China commuting more death sentences, judge says

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BEIJING, Nov 24 (Reuters) For the first time in its modern history, China has commuted more death sentences this year than it has carried out, the country's top judge said.

International rights groups estimate that China executes more people than any other country. But Beijing has been slowly reforming the death penalty system after several high-profile wrongful convictions raised public anger.

''The number of death sentences has been gradually decreasing and human rights are being better protected,'' Chief Justice Xiao Yang told a conference on court reform, the China Daily reported.

He gave no figures. The Communist authorities regard the number of executions as a state secret.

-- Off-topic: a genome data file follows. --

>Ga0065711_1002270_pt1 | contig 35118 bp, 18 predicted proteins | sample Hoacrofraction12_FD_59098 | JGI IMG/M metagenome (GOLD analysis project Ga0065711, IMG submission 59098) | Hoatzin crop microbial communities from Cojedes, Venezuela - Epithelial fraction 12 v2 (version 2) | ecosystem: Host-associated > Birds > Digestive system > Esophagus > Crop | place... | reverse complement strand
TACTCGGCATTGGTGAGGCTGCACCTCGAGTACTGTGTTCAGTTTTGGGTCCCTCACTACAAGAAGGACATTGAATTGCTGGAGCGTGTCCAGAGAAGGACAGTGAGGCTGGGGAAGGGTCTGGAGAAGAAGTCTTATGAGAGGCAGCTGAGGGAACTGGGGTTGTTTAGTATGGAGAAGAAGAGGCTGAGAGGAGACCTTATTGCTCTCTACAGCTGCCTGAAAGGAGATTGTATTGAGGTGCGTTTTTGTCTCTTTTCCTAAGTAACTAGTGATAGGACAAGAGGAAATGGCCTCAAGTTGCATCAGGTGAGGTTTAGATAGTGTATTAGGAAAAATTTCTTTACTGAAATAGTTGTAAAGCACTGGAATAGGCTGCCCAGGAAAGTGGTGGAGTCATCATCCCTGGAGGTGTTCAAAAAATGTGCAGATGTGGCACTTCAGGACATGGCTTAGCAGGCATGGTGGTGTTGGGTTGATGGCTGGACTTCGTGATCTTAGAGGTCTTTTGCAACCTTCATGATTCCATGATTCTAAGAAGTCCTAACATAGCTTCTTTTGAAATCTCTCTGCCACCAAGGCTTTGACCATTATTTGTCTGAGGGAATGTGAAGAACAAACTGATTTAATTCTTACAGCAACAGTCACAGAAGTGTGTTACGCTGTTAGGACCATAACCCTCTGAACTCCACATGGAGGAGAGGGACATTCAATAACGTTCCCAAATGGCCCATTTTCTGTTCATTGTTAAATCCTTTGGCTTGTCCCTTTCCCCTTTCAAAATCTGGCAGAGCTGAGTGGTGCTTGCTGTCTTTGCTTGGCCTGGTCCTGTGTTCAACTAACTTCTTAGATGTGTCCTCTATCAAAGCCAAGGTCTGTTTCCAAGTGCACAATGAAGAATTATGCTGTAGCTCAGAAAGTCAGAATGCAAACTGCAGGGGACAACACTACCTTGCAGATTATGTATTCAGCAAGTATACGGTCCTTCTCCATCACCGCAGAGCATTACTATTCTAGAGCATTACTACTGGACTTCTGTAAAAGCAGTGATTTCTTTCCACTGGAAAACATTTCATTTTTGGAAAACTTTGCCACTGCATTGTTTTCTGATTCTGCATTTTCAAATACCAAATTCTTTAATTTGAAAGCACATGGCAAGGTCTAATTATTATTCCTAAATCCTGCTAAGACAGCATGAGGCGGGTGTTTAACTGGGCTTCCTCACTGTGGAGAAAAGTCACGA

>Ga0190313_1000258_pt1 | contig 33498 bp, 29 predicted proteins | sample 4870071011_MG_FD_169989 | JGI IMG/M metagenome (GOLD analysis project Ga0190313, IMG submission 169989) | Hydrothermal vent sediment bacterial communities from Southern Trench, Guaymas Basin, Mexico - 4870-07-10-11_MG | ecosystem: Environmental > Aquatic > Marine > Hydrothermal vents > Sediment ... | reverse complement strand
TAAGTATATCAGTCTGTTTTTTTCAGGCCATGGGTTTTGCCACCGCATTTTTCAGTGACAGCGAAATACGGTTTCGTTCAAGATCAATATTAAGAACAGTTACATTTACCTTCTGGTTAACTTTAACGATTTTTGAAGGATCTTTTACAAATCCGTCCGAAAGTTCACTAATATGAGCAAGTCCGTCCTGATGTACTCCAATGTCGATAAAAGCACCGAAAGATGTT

But Xiao said so far in 2007 the number of criminals given death sentences with a two-year reprieve, which usually becomes life imprisonment, had exceeded the total of immediate executions.

Capital punishment should be reserved for ''an extremely small number of serious offenders'', the paper quoted him as saying yesterday. ''The judicial reform process has been progressing smoothly, with leniency shown in a growing number of criminal trials.'' Last January 1 the Supreme People's Court took back its power of final approval for death penalties, relinquished to provincial high courts in a crime-fighting campaign in the 1980s.

Up to October, the number of death sentences immediately carried out in Jiangxi province had halved from the same period last year, the president of the provincial high court, Kang Weimin, told the conference.

Among those executed this year was Zheng Xiaoyu, the former head of the food and drug safety watchdog, who was put to death for taking bribes to renew drugs licences.

REUTERS SKB VC1246

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